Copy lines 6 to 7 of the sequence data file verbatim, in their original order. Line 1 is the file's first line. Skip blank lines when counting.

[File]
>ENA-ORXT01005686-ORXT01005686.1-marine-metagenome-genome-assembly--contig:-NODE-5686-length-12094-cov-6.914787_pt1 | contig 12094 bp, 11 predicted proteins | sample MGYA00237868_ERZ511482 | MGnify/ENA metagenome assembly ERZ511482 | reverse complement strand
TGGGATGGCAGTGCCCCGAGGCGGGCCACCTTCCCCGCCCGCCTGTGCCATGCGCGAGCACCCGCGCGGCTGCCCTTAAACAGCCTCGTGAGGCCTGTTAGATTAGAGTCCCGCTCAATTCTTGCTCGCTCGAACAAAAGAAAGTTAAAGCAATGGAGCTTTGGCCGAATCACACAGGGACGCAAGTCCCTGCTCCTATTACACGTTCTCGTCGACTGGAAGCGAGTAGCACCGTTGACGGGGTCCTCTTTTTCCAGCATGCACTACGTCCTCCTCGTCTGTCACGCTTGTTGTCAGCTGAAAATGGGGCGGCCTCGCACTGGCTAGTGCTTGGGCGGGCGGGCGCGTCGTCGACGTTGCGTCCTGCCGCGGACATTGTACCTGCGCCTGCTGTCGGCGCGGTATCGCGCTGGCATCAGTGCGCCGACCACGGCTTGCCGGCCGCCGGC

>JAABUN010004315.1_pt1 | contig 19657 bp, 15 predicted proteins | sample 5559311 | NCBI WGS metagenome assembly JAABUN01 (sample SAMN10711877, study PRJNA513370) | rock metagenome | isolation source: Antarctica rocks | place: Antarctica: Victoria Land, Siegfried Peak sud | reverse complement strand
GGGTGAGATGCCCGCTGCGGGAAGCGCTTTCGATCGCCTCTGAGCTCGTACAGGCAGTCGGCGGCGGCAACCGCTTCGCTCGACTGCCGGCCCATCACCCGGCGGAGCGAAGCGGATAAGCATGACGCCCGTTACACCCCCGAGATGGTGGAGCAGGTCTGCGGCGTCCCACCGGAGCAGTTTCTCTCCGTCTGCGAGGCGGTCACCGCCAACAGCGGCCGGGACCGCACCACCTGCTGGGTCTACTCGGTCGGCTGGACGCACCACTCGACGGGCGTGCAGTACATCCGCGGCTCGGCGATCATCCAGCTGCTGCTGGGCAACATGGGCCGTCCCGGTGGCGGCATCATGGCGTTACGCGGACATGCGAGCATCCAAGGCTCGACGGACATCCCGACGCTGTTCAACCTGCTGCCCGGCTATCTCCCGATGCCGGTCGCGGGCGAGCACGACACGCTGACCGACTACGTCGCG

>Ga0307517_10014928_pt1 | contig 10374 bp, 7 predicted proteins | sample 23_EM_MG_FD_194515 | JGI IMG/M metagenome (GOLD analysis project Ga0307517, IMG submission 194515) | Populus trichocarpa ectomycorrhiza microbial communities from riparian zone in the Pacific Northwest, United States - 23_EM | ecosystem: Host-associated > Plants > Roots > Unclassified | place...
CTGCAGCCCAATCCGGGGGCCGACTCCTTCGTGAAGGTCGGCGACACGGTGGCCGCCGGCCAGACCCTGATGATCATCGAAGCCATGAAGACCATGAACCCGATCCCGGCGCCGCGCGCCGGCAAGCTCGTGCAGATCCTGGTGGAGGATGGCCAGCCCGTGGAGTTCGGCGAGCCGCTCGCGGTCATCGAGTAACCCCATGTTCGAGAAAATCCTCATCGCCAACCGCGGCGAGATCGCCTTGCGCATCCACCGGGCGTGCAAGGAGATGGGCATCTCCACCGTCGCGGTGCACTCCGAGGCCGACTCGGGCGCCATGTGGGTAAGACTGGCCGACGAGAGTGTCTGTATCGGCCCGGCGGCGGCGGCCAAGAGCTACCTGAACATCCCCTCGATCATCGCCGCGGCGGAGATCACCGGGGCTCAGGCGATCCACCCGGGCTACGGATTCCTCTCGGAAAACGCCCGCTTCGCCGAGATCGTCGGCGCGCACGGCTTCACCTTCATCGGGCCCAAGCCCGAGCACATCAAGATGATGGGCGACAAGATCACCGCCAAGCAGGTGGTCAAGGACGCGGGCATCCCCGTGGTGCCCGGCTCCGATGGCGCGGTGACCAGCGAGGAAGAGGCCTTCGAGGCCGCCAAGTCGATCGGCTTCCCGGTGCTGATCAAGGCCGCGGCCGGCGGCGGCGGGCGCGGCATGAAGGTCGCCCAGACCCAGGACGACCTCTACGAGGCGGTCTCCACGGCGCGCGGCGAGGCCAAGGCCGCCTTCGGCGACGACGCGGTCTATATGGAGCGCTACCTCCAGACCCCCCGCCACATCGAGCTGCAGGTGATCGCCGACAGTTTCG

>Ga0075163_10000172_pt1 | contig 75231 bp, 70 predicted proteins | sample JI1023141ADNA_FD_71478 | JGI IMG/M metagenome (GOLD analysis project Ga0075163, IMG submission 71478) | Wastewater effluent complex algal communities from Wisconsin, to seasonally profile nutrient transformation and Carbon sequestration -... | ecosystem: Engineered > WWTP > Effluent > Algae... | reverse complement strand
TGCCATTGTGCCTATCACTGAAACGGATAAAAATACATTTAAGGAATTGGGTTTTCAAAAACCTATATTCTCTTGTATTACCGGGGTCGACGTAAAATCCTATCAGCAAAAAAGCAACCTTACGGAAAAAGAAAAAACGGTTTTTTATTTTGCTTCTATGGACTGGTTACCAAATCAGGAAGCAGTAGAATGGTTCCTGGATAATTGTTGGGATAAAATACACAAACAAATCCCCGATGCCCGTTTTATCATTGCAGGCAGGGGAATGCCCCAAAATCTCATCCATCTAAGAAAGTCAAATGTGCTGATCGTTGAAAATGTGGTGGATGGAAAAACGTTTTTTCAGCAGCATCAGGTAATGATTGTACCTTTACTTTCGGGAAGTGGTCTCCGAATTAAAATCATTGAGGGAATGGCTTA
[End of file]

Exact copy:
CTGCAGCCCAATCCGGGGGCCGACTCCTTCGTGAAGGTCGGCGACACGGTGGCCGCCGGCCAGACCCTGATGATCATCGAAGCCATGAAGACCATGAACCCGATCCCGGCGCCGCGCGCCGGCAAGCTCGTGCAGATCCTGGTGGAGGATGGCCAGCCCGTGGAGTTCGGCGAGCCGCTCGCGGTCATCGAGTAACCCCATGTTCGAGAAAATCCTCATCGCCAACCGCGGCGAGATCGCCTTGCGCATCCACCGGGCGTGCAAGGAGATGGGCATCTCCACCGTCGCGGTGCACTCCGAGGCCGACTCGGGCGCCATGTGGGTAAGACTGGCCGACGAGAGTGTCTGTATCGGCCCGGCGGCGGCGGCCAAGAGCTACCTGAACATCCCCTCGATCATCGCCGCGGCGGAGATCACCGGGGCTCAGGCGATCCACCCGGGCTACGGATTCCTCTCGGAAAACGCCCGCTTCGCCGAGATCGTCGGCGCGCACGGCTTCACCTTCATCGGGCCCAAGCCCGAGCACATCAAGATGATGGGCGACAAGATCACCGCCAAGCAGGTGGTCAAGGACGCGGGCATCCCCGTGGTGCCCGGCTCCGATGGCGCGGTGACCAGCGAGGAAGAGGCCTTCGAGGCCGCCAAGTCGATCGGCTTCCCGGTGCTGATCAAGGCCGCGGCCGGCGGCGGCGGGCGCGGCATGAAGGTCGCCCAGACCCAGGACGACCTCTACGAGGCGGTCTCCACGGCGCGCGGCGAGGCCAAGGCCGCCTTCGGCGACGACGCGGTCTATATGGAGCGCTACCTCCAGACCCCCCGCCACATCGAGCTGCAGGTGATCGCCGACAGTTTCG

>Ga0075163_10000172_pt1 | contig 75231 bp, 70 predicted proteins | sample JI1023141ADNA_FD_71478 | JGI IMG/M metagenome (GOLD analysis project Ga0075163, IMG submission 71478) | Wastewater effluent complex algal communities from Wisconsin, to seasonally profile nutrient transformation and Carbon sequestration -... | ecosystem: Engineered > WWTP > Effluent > Algae... | reverse complement strand